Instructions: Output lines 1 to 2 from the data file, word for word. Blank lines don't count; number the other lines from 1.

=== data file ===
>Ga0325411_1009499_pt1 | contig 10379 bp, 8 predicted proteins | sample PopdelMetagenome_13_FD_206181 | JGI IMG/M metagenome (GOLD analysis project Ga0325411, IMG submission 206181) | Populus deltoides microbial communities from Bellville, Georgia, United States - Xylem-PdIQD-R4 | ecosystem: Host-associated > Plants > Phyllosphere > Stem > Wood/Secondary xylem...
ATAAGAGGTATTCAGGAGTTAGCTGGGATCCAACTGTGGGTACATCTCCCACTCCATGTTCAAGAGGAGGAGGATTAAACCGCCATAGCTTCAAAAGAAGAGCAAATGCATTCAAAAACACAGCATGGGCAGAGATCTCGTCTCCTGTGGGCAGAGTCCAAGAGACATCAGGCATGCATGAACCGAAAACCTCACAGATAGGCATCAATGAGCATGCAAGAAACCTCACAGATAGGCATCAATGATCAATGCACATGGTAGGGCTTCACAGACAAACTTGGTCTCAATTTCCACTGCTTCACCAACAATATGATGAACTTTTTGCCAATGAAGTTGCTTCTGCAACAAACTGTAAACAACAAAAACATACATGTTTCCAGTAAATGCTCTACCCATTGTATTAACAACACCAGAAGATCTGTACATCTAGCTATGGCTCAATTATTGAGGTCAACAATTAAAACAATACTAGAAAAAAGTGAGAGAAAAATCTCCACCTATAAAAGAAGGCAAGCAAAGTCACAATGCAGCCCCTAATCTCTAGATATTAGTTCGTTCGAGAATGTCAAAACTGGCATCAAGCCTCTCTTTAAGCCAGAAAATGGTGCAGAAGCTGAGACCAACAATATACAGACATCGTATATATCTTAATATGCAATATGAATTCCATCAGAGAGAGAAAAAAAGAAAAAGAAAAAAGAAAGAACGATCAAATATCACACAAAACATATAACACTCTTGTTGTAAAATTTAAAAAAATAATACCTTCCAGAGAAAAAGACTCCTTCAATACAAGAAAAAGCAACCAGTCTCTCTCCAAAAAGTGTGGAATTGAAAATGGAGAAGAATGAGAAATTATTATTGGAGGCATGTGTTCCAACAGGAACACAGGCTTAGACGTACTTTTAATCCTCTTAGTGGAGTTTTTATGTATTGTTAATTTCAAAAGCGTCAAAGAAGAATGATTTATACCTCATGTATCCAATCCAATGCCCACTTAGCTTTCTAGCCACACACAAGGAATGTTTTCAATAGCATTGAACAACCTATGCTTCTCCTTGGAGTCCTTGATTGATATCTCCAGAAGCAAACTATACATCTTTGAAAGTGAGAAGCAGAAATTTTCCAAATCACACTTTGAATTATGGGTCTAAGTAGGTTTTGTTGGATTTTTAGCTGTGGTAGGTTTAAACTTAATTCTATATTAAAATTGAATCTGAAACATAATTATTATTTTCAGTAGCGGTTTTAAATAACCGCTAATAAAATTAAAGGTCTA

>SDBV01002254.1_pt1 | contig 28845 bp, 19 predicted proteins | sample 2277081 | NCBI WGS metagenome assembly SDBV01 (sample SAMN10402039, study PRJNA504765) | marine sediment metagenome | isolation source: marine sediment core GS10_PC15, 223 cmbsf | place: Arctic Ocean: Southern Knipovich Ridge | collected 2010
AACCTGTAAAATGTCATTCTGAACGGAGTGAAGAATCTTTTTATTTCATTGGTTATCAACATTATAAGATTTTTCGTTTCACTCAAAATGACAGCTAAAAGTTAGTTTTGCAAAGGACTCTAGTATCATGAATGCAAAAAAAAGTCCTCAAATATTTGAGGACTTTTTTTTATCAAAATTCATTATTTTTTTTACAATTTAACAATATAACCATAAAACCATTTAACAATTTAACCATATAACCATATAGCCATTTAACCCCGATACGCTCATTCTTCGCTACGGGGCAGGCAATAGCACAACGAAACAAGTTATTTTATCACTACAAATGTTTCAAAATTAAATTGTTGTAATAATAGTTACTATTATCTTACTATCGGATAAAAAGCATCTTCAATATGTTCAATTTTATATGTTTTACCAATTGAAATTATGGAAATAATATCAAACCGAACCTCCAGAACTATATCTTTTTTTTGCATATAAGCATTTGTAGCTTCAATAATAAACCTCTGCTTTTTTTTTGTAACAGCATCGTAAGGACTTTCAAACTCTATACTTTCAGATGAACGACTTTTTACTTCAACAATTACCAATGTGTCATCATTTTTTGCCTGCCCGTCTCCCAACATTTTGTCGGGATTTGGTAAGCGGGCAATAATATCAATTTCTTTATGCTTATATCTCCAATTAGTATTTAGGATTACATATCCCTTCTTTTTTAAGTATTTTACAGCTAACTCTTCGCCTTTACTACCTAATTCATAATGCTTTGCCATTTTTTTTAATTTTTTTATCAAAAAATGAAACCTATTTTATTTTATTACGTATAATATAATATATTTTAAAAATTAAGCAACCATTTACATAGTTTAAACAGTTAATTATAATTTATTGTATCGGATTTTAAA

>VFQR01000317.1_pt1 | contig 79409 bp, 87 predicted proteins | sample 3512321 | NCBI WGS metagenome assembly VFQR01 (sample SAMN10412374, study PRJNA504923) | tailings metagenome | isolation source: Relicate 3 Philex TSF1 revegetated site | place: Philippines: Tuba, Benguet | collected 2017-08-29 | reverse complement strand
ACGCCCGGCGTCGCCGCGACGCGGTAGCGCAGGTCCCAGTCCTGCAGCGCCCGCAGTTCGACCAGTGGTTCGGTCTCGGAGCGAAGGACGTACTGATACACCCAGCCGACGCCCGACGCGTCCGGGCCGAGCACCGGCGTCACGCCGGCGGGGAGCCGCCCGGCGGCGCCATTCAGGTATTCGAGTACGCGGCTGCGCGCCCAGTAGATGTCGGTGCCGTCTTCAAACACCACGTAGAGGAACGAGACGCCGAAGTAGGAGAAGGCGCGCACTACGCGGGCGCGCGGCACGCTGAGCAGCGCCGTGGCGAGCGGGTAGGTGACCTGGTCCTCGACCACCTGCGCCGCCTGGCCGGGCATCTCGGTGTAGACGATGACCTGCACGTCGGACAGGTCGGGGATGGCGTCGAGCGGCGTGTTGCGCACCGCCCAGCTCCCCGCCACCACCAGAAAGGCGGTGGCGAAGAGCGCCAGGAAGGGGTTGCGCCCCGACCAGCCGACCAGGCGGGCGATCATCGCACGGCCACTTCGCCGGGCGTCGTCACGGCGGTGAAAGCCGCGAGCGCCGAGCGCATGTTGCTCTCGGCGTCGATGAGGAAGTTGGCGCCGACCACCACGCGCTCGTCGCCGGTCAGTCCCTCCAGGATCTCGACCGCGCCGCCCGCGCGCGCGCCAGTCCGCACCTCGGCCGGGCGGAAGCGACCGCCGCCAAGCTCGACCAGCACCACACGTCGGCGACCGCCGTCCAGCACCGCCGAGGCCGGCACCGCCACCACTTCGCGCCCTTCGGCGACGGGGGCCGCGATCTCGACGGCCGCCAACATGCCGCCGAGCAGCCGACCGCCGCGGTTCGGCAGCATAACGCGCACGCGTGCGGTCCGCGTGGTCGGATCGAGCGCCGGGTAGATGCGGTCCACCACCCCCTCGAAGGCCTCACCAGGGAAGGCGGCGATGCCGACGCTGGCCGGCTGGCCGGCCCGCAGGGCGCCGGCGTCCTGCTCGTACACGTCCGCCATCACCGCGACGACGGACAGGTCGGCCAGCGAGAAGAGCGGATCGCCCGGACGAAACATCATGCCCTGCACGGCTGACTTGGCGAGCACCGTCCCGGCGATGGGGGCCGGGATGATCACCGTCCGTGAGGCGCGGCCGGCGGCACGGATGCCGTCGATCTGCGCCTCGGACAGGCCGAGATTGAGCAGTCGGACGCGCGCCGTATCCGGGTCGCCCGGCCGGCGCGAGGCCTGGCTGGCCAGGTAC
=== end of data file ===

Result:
>Ga0325411_1009499_pt1 | contig 10379 bp, 8 predicted proteins | sample PopdelMetagenome_13_FD_206181 | JGI IMG/M metagenome (GOLD analysis project Ga0325411, IMG submission 206181) | Populus deltoides microbial communities from Bellville, Georgia, United States - Xylem-PdIQD-R4 | ecosystem: Host-associated > Plants > Phyllosphere > Stem > Wood/Secondary xylem...
ATAAGAGGTATTCAGGAGTTAGCTGGGATCCAACTGTGGGTACATCTCCCACTCCATGTTCAAGAGGAGGAGGATTAAACCGCCATAGCTTCAAAAGAAGAGCAAATGCATTCAAAAACACAGCATGGGCAGAGATCTCGTCTCCTGTGGGCAGAGTCCAAGAGACATCAGGCATGCATGAACCGAAAACCTCACAGATAGGCATCAATGAGCATGCAAGAAACCTCACAGATAGGCATCAATGATCAATGCACATGGTAGGGCTTCACAGACAAACTTGGTCTCAATTTCCACTGCTTCACCAACAATATGATGAACTTTTTGCCAATGAAGTTGCTTCTGCAACAAACTGTAAACAACAAAAACATACATGTTTCCAGTAAATGCTCTACCCATTGTATTAACAACACCAGAAGATCTGTACATCTAGCTATGGCTCAATTATTGAGGTCAACAATTAAAACAATACTAGAAAAAAGTGAGAGAAAAATCTCCACCTATAAAAGAAGGCAAGCAAAGTCACAATGCAGCCCCTAATCTCTAGATATTAGTTCGTTCGAGAATGTCAAAACTGGCATCAAGCCTCTCTTTAAGCCAGAAAATGGTGCAGAAGCTGAGACCAACAATATACAGACATCGTATATATCTTAATATGCAATATGAATTCCATCAGAGAGAGAAAAAAAGAAAAAGAAAAAAGAAAGAACGATCAAATATCACACAAAACATATAACACTCTTGTTGTAAAATTTAAAAAAATAATACCTTCCAGAGAAAAAGACTCCTTCAATACAAGAAAAAGCAACCAGTCTCTCTCCAAAAAGTGTGGAATTGAAAATGGAGAAGAATGAGAAATTATTATTGGAGGCATGTGTTCCAACAGGAACACAGGCTTAGACGTACTTTTAATCCTCTTAGTGGAGTTTTTATGTATTGTTAATTTCAAAAGCGTCAAAGAAGAATGATTTATACCTCATGTATCCAATCCAATGCCCACTTAGCTTTCTAGCCACACACAAGGAATGTTTTCAATAGCATTGAACAACCTATGCTTCTCCTTGGAGTCCTTGATTGATATCTCCAGAAGCAAACTATACATCTTTGAAAGTGAGAAGCAGAAATTTTCCAAATCACACTTTGAATTATGGGTCTAAGTAGGTTTTGTTGGATTTTTAGCTGTGGTAGGTTTAAACTTAATTCTATATTAAAATTGAATCTGAAACATAATTATTATTTTCAGTAGCGGTTTTAAATAACCGCTAATAAAATTAAAGGTCTA